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Pace of growth in Tri-Cities slows — and some people are leaving

Coquitlam, Port Coquitlam and Port Moody are communities in transition, with many developments in discussion or under construction. Some towers may even appear to be fully finished, but aren’t and are awaiting occupation, which could explain slower-than-expected population growth
0312 Coquitlam In Transition
Coquitlam is in transition, with neighbourhoods of single family homes, townhouses and new condos under construction.

Busy streets, 40-storey towers and older houses being torn down to make way for townhouses don’t tell the whole story about population growth in the Tri-Cities, which is slowing or declining, recent statistics show.

Every year, BC Stats releases total population estimates, and its calculation shows the Tri-Cities' population growth appears to be slowing.

Coquitlam — with its soaring skyscrapers next to transit stations — is growing faster than the other cities in the Tri-Cities, but at a moderate pace. There’s been a 6% population increase since 2015/’16 but the population grew just 1.4% in 2019/2020 over the previous year.

Port Coquitlam and Port Moody, meanwhile, are losing people, suggest statistics compiled by the BC government from Stats Canada numbers.

Up until recently, Port Coquitlam was growing at about 1% per year and is now at 63,508. But the last two years saw a drop of -0.1% and -1.0%.

Port Moody’s population also dropped -0.4% between 2018/’19 and 2019/’20 after two years of small population hikes. Still, it has only increased its population by 111 people to 35,151 from 35,040 since 2015, according to the statistics. 

Surrey, meanwhile, across the Fraser River, is racing toward emerging as a regional megacity, with a population of 598.530 and 2.1% growth last year.


The slower pace of growth in the Tri-Cities hides some surprising trends, according to Andy Yan, director of the City Program at Simon Fraser University.

Yan says the Tri-Cities is in transition, with many developments in discussion or under construction. Some towers may even appear to be fully finished, but aren’t and are awaiting occupation.

The fact that they appear built but are still empty can affect the population numbers, he said.

“Really, when did these towers come online? Are they online? Are they still being built? Sometimes what looks like a building and looks like it's coming online may still be a year or two away and that could have a downward trend on the numbers,” he said.

He points to the high percentage of apartments that are not owner-occupied as a statistic that could help to explain the Tri-Cities’ apparent slow, and even stagnant, population growth.

According to his analysis of federal statistics from 2019, 36% of Coquitlam condos are not owner-occupied, compared to 23% in Port Coquitlam, 31% in Port Moody and a Metro Vancouver average of 37%.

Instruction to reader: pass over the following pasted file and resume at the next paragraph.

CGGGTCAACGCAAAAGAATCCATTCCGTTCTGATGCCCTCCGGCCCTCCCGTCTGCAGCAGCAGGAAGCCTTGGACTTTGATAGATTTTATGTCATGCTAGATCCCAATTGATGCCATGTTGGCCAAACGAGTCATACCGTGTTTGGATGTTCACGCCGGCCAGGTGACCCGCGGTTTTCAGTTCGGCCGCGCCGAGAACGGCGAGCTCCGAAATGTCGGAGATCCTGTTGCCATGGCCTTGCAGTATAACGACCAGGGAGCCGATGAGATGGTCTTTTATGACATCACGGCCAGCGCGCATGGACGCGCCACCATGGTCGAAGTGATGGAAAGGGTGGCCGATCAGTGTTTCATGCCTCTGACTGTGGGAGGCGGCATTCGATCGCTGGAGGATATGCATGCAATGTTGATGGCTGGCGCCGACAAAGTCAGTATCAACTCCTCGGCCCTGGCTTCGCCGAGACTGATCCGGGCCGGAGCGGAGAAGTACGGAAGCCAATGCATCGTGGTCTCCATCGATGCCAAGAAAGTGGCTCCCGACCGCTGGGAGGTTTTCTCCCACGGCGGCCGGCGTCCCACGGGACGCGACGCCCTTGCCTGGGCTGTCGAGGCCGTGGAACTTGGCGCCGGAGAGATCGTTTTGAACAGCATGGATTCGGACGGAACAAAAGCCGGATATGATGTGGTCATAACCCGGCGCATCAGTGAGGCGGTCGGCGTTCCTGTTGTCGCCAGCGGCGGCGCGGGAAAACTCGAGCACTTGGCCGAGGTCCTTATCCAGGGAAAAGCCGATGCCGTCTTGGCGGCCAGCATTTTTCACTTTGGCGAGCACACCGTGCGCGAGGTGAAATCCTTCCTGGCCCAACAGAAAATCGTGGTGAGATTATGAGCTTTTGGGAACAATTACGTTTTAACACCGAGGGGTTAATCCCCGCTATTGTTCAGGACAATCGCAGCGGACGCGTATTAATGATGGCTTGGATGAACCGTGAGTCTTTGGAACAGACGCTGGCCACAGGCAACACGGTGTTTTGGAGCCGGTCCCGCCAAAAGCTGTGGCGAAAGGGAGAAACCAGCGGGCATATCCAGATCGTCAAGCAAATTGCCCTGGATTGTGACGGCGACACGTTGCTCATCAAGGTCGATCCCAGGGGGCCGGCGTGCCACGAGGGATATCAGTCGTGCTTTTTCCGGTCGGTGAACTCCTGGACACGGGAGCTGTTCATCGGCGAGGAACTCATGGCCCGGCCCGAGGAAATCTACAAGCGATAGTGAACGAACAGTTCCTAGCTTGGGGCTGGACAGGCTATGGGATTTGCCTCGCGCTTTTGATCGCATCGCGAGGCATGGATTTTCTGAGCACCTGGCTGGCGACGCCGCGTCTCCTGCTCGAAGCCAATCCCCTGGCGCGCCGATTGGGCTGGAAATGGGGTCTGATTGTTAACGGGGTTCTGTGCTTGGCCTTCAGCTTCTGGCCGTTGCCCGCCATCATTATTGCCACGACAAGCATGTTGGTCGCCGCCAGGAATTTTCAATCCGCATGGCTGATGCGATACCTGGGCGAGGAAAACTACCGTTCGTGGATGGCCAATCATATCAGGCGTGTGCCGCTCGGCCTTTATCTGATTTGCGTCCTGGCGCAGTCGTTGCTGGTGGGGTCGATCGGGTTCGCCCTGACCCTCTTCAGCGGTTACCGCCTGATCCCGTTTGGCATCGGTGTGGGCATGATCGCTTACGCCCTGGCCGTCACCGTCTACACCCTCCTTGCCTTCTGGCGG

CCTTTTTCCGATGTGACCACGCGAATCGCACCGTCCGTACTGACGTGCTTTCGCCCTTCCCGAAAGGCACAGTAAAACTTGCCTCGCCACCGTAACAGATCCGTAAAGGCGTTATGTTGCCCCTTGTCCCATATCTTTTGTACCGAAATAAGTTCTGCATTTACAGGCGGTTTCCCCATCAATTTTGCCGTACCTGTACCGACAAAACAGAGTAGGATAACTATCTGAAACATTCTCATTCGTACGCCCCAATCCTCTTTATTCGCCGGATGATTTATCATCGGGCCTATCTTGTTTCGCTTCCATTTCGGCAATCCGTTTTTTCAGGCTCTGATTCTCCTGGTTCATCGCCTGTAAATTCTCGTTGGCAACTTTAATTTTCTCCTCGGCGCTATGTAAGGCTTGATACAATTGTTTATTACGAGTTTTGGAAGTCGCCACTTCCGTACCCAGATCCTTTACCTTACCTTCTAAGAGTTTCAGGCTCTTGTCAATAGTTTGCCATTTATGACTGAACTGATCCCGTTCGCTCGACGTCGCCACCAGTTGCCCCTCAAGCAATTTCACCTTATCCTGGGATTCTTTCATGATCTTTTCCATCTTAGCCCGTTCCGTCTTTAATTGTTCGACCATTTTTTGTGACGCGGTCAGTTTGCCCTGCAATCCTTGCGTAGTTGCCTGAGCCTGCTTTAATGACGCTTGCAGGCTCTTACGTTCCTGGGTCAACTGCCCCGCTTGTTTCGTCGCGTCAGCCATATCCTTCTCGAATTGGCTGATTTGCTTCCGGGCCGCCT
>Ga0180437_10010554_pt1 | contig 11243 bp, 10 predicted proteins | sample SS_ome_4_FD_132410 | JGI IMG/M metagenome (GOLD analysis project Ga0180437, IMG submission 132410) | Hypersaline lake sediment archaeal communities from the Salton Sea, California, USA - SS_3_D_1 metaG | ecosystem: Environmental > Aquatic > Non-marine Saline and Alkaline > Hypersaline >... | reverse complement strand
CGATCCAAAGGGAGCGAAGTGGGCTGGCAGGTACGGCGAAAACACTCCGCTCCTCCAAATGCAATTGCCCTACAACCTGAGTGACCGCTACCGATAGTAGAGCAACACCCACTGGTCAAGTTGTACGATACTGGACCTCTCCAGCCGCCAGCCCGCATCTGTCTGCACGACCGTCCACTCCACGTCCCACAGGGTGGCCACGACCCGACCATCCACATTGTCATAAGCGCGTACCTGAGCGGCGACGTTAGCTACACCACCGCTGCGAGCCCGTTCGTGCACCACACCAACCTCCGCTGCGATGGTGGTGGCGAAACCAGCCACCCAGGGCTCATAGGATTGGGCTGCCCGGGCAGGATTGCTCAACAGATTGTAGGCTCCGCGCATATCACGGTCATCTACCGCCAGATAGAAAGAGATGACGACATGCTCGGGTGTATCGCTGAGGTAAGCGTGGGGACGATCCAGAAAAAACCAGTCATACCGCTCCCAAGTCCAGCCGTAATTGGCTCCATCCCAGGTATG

“In Coquitlam, we’re talking about one-third being not owner-occupied; They’re not occupied by the actual owners and could be rented, could be rented out to somebody else. It could be empty, it’s a pattern,” he said.

His comment is backed by recent speculation tax numbers that showed 217 property owners had to pay the tax in Coquitlam because they weren’t exempt, followed by Port Coquitlam at 44 and 35 in Port Moody.

The Tri-Cities may appear to have slower growth than Surrey for example, but they will continue to draw families looking for more space, according to Yan, because they provide room for children and even multi-generational families looking to share costs and care-giving duties, with COVID-19 possibly accelerating the trend.

He speculates that older generations who purchased their homes in Coquitlam, Port Coquitlam and Port Moody 40 and 50 years ago are downsizing or moving out; at the same time, it takes a long time for large land assemblies and blocks of older homes to go from the planning stage to development.


Meanwhile, the older millennials are turning 40 years old and are in the home-buying stage because they are having children.

“It’s going to be incremental,” he said, noting that developers need millions of dollars to be able to buy up properties, sometimes a tall order. When they do propose a development, it takes time to bring the project to fruition.

“Change occurs slowly,” Yan said.

Finally, he says the Tri-Cities also benefits from having larger than average-sized condos which will also draw people to the communities, especially since COVID-19 has made working from home more common and people are appreciating their private space.

He cautioned that it doesn’t make sense to look at one year of data to draw conclusions because it takes time for demographic change to transform neighbourhoods, and while towers seem to draw the eye, a growing number of people will prefer ground-oriented housing where they can raise a family and have a little patch of green, perhaps close to a park.

(The median total living area in a condo in Port Moody, for example, is 920 square feet, compared to 854 for Metro Vancouver, according to statistics compiled by Yan from Statistics Canada numbers.)

The most important statistic, said Yan, is housing affordability, noting the importance of keeping speculation in check so people aren’t priced out of the Tri-Cities.


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